The time has come to delete the term “politically correct” from the American vocabulary.
We no longer agree on what it means, which makes it useless. And it’s been hijacked by Donald Trump as an epithet that justifies the meanest, most bigoted statements we’ve seen in mainstream American political discourse in many years.
It’s certainly a phrase with a checkered history. Earlier in the 20th century, “politically correct” was a thought-killing Stalinist phrase used to enforce ideological conformity and squelch dissent within the Communist Party.
A couple of decades ago, “political correctness” was used to refer to language and behavior that was respectful of the dignity and rights of women, people of color, and people with disabilities.
More recently, the phrase evolved into a verbal weapon of left-wing academics seeking to promote an extreme brand of sensitivity to the identity politics of the oppressed. Its use by these dogmatic practitioners of intellectual and moral superiority made it a ripe target for satire.
Satire and irony, in turn, have most recently turned the phrase “politically correct” into an insult, and thus it has become Donald Trump’s favorite put-down for anyone who challenges his vitriolic verbal assaults on immigrants, women, John McCain, or anyone else.
It’s become a phrase designed to shut off conversation, to shut down critical thinking, and to excuse verbal cruelties such as alleging that Mexico is sending rapists and criminals across our border, that women who aren’t beautiful are dogs, and that a war hero is a loser because he was captured.
It’s become an all-purpose justification for tolerating and even encouraging racism, sexism, homophobia, and xenophobia.
That’s the opposite of what our civic discourse needs – especially in the coming presidential campaign. Instead, we need a focus on thought, speech and policy that is morally rigorous. That’s our nomination for the catch phrase for the 2016 presidential election campaign.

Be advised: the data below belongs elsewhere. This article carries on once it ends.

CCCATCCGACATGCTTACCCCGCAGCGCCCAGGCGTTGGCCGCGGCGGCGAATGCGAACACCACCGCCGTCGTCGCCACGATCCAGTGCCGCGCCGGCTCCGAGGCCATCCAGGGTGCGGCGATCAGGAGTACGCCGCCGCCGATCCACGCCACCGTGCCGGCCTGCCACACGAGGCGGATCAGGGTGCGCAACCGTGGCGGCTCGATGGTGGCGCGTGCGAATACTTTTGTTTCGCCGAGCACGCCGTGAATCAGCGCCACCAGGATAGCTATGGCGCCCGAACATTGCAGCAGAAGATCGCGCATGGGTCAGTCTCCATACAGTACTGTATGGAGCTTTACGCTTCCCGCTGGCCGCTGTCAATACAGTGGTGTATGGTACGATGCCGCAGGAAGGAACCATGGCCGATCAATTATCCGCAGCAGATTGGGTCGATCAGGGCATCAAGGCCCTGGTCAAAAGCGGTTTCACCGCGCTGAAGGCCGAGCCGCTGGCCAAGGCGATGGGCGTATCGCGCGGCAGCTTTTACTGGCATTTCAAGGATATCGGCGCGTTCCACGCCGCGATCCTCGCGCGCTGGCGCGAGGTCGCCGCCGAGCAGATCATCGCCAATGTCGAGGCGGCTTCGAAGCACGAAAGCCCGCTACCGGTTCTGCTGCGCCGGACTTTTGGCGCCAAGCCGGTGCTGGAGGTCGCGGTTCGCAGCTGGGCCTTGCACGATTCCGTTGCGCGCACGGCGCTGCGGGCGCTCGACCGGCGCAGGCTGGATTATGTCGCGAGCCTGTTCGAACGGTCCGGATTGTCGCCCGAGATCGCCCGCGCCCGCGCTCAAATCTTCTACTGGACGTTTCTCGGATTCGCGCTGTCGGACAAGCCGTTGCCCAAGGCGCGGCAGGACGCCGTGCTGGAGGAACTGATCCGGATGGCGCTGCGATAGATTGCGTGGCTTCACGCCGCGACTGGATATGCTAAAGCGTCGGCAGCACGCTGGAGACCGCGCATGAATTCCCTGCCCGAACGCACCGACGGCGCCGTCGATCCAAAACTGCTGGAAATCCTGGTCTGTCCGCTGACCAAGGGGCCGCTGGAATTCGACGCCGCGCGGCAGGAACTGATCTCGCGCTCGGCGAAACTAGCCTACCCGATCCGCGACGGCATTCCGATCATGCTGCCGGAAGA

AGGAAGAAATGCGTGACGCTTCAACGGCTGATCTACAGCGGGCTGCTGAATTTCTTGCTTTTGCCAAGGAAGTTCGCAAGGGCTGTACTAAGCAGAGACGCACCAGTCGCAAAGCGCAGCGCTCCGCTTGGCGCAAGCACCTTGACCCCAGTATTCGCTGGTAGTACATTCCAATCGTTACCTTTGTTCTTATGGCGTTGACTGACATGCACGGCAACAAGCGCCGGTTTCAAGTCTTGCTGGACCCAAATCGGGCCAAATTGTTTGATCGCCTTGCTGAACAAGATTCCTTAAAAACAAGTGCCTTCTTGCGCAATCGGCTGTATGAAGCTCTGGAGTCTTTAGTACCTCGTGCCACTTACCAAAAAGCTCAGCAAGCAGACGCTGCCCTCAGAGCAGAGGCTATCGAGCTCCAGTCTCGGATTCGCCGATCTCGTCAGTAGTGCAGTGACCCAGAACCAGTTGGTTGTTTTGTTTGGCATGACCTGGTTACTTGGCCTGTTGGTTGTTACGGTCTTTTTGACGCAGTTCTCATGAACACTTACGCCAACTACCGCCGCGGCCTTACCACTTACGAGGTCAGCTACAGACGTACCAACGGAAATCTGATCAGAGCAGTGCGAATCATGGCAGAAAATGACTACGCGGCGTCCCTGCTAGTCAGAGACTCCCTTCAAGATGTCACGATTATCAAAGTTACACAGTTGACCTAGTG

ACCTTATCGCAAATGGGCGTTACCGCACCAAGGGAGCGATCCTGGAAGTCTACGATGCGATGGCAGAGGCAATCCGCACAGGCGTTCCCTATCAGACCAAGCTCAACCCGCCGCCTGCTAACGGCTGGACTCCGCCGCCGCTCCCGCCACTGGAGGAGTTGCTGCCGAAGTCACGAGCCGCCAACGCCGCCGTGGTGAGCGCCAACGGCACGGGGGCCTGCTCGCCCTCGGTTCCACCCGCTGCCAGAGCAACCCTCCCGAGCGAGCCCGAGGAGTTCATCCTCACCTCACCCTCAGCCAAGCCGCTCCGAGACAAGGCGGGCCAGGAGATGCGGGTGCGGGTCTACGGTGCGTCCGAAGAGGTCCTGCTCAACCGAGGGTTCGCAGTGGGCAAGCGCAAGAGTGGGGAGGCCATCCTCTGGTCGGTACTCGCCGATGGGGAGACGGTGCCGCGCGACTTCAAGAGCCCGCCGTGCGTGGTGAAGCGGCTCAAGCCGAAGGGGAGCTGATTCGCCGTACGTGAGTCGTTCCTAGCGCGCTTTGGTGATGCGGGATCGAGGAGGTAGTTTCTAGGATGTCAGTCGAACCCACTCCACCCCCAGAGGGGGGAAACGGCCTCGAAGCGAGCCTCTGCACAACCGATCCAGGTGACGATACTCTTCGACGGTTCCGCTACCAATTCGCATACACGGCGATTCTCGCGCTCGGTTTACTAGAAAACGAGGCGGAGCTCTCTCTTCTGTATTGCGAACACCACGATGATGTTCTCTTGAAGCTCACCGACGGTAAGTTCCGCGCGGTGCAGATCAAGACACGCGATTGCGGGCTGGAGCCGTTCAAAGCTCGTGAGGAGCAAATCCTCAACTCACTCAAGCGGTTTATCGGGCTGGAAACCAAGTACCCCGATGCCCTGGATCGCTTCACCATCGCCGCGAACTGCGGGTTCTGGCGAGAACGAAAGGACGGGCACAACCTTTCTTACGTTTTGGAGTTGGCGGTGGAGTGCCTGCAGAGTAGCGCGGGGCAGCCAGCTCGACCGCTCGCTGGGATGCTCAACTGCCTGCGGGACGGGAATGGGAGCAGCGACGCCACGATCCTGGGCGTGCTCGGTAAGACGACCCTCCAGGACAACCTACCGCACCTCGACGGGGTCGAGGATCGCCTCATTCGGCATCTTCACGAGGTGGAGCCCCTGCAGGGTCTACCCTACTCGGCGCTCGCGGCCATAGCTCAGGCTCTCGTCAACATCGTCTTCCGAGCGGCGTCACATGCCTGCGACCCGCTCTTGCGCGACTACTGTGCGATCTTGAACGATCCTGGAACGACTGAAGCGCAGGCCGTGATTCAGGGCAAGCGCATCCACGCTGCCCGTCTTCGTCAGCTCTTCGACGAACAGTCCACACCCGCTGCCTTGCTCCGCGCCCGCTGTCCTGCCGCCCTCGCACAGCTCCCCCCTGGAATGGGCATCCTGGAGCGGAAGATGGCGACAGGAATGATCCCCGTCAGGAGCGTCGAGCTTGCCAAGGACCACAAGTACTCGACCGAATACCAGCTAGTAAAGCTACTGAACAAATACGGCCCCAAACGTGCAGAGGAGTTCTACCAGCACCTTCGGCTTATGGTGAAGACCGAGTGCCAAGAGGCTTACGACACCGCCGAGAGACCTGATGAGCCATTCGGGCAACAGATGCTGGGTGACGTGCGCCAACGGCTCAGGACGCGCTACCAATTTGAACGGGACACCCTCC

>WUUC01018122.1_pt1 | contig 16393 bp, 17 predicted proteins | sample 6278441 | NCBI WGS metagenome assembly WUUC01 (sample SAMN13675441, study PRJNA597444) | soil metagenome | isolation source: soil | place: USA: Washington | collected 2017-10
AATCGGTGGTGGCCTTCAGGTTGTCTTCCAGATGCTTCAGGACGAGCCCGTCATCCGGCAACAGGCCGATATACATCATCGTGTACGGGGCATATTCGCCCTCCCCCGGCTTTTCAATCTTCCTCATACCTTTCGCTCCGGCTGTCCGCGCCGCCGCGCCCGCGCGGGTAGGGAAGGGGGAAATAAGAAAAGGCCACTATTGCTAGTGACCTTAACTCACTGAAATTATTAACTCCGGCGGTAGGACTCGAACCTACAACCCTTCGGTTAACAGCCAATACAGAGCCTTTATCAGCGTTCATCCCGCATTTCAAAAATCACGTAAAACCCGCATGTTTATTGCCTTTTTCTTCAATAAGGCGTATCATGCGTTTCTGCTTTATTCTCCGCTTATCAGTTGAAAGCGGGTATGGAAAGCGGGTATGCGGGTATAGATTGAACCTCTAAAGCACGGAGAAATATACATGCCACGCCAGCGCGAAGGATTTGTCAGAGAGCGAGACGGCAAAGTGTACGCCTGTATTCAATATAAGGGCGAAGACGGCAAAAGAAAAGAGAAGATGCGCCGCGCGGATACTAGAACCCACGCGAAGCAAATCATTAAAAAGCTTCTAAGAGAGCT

In a nation of immigrants and Indian nations whose founding purpose is freedom and equality for all, moral rigor requires constant examination of where we are moving forward, where we may be backsliding, and what we ought to do to accelerate progress. This would lead to conversation about voting rights, equal opportunity in education and the workplace, and equal protection from discrimination.
A morally rigorous presidential campaign would also focus on what sort of world we are creating for future generations. That would entail intense conversation about climate change, pollution, and sustainable agriculture – all topics completely missing from the first Republican debate.
But perhaps most important, a morally rigorous presidential campaign would focus on creating a civic culture of kindness – the simple human quality that lubricates discourse with civility, respect for differences, and the humility to do what former President Jimmy Carter recently urged his Sunday school class to do: At least consider the possibility that the other person might be right, and that we might be wrong.
If we want to make America strong, we need leaders who constantly work to pry our minds open, not those who use meaningless slogans to keep them tightly shut.